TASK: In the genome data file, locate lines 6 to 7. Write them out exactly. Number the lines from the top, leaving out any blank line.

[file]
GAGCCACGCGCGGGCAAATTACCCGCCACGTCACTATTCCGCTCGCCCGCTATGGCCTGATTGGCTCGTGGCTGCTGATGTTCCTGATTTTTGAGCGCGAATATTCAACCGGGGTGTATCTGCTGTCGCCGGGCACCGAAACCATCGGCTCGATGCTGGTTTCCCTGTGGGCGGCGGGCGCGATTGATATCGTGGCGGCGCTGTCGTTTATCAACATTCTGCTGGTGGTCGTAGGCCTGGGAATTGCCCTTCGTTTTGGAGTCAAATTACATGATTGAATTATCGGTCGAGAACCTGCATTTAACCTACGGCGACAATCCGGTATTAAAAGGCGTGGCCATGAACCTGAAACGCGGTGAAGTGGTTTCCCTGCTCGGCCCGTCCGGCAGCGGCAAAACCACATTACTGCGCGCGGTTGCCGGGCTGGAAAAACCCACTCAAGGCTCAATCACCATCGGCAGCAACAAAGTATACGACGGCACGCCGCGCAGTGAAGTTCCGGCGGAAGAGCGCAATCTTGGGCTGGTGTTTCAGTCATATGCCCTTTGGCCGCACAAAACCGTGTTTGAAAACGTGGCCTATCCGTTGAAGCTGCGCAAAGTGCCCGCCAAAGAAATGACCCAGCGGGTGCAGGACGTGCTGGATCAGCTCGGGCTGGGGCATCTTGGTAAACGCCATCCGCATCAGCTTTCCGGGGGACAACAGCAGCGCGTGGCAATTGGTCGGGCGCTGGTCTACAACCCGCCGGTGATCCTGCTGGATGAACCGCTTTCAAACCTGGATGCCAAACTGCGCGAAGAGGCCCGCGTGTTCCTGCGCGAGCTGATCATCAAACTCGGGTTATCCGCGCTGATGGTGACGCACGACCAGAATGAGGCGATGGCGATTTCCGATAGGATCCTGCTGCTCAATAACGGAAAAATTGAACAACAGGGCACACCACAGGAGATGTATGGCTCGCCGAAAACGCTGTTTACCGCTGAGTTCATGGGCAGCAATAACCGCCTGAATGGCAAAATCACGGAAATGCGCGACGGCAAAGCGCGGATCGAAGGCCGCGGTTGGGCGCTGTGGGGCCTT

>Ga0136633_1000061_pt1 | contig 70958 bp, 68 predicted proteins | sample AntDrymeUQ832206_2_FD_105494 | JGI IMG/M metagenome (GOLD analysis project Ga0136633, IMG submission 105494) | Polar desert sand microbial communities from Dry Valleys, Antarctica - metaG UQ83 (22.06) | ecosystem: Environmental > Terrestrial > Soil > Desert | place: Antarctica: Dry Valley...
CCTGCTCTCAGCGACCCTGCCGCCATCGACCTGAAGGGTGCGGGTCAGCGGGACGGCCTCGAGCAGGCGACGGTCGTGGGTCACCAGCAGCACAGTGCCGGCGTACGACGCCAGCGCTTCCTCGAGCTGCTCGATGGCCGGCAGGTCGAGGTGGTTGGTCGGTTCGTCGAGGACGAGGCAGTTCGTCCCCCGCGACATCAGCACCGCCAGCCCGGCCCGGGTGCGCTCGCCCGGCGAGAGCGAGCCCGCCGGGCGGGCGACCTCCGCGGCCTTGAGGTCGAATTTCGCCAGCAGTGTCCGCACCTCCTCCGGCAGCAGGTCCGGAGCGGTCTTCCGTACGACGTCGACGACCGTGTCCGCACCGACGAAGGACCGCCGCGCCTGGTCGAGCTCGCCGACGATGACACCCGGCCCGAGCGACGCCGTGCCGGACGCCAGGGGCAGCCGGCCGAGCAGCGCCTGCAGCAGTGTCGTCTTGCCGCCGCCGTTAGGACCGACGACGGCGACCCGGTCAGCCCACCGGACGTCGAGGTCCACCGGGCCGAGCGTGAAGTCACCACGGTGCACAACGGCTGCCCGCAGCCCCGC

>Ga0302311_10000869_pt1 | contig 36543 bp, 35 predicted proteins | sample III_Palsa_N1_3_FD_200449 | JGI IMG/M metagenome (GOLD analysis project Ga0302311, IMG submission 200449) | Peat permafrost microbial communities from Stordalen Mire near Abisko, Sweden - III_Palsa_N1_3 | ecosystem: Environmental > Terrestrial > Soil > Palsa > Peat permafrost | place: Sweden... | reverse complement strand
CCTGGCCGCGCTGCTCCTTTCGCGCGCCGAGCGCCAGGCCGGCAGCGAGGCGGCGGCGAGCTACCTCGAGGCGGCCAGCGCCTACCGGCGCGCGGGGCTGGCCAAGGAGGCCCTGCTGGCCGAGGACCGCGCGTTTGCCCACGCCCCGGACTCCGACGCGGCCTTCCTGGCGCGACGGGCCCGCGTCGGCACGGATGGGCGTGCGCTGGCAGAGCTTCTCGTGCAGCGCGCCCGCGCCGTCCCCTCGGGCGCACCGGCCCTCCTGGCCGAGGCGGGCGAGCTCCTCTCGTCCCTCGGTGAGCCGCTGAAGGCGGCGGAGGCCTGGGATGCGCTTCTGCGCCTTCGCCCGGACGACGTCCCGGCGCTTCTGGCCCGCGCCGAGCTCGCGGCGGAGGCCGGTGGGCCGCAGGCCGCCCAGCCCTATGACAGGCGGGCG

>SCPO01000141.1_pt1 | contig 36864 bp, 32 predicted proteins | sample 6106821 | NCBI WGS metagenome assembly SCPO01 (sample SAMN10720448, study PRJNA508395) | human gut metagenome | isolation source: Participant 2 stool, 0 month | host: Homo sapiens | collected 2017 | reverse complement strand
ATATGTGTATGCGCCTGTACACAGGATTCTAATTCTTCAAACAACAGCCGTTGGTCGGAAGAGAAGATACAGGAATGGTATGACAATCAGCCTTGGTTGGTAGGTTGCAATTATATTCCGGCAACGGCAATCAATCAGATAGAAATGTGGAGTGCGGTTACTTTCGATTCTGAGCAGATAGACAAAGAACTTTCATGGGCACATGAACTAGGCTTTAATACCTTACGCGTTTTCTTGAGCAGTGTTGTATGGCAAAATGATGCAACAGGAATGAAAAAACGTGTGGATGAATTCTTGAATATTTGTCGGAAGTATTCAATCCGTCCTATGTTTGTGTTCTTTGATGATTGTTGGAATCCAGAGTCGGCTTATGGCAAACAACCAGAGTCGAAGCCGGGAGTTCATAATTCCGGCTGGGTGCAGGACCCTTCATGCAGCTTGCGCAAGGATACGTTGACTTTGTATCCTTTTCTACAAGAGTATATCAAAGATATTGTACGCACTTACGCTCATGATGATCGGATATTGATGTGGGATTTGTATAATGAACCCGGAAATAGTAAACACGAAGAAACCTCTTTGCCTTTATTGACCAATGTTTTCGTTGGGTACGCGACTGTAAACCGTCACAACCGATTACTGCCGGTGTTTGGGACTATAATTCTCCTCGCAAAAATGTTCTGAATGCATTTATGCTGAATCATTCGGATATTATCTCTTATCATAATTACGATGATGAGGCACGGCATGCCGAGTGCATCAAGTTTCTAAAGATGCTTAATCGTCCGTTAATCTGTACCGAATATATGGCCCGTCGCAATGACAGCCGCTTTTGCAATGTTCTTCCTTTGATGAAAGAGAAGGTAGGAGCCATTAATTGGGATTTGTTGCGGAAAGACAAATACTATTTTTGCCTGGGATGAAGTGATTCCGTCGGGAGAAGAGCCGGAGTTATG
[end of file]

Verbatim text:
>SCPO01000141.1_pt1 | contig 36864 bp, 32 predicted proteins | sample 6106821 | NCBI WGS metagenome assembly SCPO01 (sample SAMN10720448, study PRJNA508395) | human gut metagenome | isolation source: Participant 2 stool, 0 month | host: Homo sapiens | collected 2017 | reverse complement strand
ATATGTGTATGCGCCTGTACACAGGATTCTAATTCTTCAAACAACAGCCGTTGGTCGGAAGAGAAGATACAGGAATGGTATGACAATCAGCCTTGGTTGGTAGGTTGCAATTATATTCCGGCAACGGCAATCAATCAGATAGAAATGTGGAGTGCGGTTACTTTCGATTCTGAGCAGATAGACAAAGAACTTTCATGGGCACATGAACTAGGCTTTAATACCTTACGCGTTTTCTTGAGCAGTGTTGTATGGCAAAATGATGCAACAGGAATGAAAAAACGTGTGGATGAATTCTTGAATATTTGTCGGAAGTATTCAATCCGTCCTATGTTTGTGTTCTTTGATGATTGTTGGAATCCAGAGTCGGCTTATGGCAAACAACCAGAGTCGAAGCCGGGAGTTCATAATTCCGGCTGGGTGCAGGACCCTTCATGCAGCTTGCGCAAGGATACGTTGACTTTGTATCCTTTTCTACAAGAGTATATCAAAGATATTGTACGCACTTACGCTCATGATGATCGGATATTGATGTGGGATTTGTATAATGAACCCGGAAATAGTAAACACGAAGAAACCTCTTTGCCTTTATTGACCAATGTTTTCGTTGGGTACGCGACTGTAAACCGTCACAACCGATTACTGCCGGTGTTTGGGACTATAATTCTCCTCGCAAAAATGTTCTGAATGCATTTATGCTGAATCATTCGGATATTATCTCTTATCATAATTACGATGATGAGGCACGGCATGCCGAGTGCATCAAGTTTCTAAAGATGCTTAATCGTCCGTTAATCTGTACCGAATATATGGCCCGTCGCAATGACAGCCGCTTTTGCAATGTTCTTCCTTTGATGAAAGAGAAGGTAGGAGCCATTAATTGGGATTTGTTGCGGAAAGACAAATACTATTTTTGCCTGGGATGAAGTGATTCCGTCGGGAGAAGAGCCGGAGTTATG